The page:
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Germany have students doing World Cup homework

Notes scribbled on a piece of paper and stuffed behind his shin pads helped goalkeeper Jens Lehmann become the hero when Germany beat Argentina on penalties at the quarter-finals of the last World Cup.

sports Updated: Jun 06, 2010 23:38 IST

Notes scribbled on a piece of paper and stuffed behind his shin pads helped goalkeeper Jens Lehmann become the hero when Germany beat Argentina on penalties at the quarter-finals of the last World Cup.

"Our notes," says sports scientist Juergen Buschmann from the German Sport University in Cologne.

Leading up to the 2006 tournament, Buschmann's students had been looking closely at Argentina's matches, minutely breaking down, analysing and categorising every scene.

From the mass of information the key data was relayed to the German football federation DFB, including the decisive information which eventually ended up in the hands of goalkeeping coach Andreas Koepke - and down Lehmann's socks.

"Ayala, wait long, long run-up, right." Lehmann waited to the last, then dived to the right and stopped the shot from Robert Ayala. And Germany were in the semi-finals.

The sport university's work is proof that when it comes to major football tournaments, Germany leave nothing to chance.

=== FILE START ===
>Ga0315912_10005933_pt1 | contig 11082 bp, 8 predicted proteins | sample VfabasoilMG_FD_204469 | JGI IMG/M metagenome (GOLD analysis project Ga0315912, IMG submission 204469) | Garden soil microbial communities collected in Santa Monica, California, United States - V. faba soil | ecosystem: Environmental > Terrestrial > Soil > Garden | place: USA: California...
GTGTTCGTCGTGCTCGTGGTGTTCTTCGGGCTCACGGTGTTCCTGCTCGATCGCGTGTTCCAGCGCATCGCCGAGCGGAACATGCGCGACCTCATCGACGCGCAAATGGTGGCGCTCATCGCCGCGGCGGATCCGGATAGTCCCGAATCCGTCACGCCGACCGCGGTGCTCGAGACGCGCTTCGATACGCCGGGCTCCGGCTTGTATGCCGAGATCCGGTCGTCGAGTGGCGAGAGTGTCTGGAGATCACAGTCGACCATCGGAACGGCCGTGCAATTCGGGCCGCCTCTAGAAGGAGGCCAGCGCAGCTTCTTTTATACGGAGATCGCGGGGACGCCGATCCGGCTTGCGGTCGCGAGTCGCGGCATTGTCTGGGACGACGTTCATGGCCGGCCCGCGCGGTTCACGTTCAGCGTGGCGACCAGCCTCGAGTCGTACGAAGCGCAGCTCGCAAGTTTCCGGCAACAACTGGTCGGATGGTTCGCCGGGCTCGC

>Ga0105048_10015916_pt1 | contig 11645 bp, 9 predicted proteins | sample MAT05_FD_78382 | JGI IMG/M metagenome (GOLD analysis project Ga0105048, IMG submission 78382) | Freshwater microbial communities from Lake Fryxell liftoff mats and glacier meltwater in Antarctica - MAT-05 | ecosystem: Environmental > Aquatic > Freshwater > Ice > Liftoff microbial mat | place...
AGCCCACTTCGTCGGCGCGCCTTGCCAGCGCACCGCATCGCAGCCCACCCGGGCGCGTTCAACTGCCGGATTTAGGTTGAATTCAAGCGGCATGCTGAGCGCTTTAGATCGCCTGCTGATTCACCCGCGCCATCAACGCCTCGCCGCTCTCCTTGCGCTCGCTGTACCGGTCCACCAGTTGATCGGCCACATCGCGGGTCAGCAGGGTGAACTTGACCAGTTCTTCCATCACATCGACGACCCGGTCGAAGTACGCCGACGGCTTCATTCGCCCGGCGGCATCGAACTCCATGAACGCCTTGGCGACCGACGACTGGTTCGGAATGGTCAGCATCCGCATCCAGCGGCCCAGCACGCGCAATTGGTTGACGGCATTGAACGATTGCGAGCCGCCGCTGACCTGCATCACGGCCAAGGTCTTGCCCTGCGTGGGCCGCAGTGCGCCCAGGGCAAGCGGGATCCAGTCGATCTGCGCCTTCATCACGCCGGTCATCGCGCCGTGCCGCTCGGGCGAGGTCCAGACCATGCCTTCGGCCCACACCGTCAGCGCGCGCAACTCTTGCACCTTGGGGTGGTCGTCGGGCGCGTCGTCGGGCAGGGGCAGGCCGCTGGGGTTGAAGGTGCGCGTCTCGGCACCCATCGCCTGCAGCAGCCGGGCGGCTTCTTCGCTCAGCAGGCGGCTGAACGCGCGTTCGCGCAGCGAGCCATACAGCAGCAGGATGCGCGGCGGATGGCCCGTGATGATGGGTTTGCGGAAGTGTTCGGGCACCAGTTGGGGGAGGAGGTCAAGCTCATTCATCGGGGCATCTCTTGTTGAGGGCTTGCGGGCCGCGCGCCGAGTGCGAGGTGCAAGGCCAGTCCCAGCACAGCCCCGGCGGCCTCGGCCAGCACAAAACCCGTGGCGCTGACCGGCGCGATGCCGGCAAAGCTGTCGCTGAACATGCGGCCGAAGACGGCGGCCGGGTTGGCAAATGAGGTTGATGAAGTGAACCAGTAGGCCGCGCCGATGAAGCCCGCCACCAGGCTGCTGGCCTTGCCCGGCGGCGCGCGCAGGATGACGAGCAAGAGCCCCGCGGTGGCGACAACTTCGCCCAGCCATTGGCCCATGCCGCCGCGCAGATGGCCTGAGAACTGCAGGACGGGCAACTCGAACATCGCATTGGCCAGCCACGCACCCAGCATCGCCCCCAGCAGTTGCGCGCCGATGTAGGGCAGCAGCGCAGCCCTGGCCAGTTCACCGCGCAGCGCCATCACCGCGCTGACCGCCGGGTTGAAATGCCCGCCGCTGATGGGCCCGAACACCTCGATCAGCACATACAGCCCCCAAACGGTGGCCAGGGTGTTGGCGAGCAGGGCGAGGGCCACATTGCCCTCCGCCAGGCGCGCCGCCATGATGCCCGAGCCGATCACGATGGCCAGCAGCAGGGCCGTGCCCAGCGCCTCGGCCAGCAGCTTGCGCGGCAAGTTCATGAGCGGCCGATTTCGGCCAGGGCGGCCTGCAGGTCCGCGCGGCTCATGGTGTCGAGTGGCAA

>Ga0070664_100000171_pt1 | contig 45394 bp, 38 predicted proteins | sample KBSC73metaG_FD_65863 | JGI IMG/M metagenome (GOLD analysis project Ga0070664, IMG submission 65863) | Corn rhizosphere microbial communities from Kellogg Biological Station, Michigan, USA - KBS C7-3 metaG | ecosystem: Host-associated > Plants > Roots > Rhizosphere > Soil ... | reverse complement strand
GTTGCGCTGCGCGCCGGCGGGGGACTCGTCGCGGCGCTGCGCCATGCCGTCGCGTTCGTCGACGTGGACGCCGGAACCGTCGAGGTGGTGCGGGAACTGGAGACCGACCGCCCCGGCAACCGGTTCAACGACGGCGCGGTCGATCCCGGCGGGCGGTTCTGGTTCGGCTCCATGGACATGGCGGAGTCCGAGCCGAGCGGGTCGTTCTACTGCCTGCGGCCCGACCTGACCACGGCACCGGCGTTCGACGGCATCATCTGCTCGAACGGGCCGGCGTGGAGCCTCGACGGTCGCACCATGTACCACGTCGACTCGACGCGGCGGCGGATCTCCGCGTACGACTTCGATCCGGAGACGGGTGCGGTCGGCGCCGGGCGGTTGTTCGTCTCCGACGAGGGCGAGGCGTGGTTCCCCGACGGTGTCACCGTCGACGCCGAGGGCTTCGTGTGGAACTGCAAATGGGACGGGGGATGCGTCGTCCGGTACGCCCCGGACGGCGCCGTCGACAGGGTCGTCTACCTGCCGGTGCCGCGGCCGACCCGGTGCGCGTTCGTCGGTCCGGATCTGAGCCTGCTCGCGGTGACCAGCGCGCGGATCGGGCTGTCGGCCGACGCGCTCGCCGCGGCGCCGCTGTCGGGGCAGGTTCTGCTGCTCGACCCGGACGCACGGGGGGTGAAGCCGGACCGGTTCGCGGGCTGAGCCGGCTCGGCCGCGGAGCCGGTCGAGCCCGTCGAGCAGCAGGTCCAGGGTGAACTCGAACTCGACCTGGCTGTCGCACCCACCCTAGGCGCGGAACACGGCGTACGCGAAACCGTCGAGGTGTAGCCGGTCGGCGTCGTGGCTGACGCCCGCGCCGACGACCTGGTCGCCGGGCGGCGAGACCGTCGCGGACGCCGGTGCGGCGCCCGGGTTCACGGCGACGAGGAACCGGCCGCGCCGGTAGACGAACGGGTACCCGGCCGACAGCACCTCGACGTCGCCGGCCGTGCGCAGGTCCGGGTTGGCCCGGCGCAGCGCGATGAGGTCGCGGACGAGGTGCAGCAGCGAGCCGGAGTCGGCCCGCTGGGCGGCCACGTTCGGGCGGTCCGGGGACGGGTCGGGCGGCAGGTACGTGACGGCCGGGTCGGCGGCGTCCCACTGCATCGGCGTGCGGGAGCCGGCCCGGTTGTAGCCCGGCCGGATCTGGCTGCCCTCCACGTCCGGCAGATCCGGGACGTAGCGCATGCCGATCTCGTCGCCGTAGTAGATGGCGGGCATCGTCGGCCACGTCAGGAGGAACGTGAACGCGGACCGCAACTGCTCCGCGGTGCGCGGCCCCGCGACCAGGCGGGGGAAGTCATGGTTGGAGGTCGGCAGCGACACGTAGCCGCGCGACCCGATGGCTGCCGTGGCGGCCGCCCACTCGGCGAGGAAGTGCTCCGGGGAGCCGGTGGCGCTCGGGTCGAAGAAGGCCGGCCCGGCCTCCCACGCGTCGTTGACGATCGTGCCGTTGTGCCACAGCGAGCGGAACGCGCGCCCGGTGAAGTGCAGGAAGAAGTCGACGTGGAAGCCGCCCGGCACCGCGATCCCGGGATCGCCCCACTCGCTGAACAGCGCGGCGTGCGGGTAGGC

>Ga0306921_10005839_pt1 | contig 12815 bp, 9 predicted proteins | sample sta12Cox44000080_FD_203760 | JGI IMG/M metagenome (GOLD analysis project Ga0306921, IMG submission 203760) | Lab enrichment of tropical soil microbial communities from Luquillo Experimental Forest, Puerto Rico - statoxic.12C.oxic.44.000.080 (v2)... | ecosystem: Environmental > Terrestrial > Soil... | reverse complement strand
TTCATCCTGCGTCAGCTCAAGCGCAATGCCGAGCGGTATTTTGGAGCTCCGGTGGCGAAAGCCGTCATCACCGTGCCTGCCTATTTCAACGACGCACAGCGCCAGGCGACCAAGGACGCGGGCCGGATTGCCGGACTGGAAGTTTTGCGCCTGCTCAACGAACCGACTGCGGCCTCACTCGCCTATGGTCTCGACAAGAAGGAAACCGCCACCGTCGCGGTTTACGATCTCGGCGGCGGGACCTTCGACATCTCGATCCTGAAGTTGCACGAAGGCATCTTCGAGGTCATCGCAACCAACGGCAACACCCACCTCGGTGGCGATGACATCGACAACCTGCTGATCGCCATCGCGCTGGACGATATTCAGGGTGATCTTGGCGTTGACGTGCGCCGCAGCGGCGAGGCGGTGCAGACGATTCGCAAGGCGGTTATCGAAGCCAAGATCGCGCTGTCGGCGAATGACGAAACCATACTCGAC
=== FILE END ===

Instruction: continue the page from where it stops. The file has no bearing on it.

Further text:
The 2010 World Cup in South Africa will now be the third time the DFB has worked with Buschmann and his team, following 2006 and Euro 2008.

For months, 54 students, using laptops provided by the federation, have been monitoring the World Cup teams. They have been paying particular attention to Germany's group opponents, Australia, Serbia and Ghana, and possible knock-out round opponents, but their analysis covers every World Cup team.

The data covers simple facts such as ball contact or the number of corners but goes much deeper to look at the "technical-tactical analysis of a team," says Buschmann.

The sport students are providing the German team with a complete package which includes team, player and coach dossiers and descriptions of the country.

"Of course, we cannot turn 11 carthorses into thoroughbreds, but when it comes to a semi-final against Italy then it's this extra one or two per cent that could prove decisive," said Buschmann.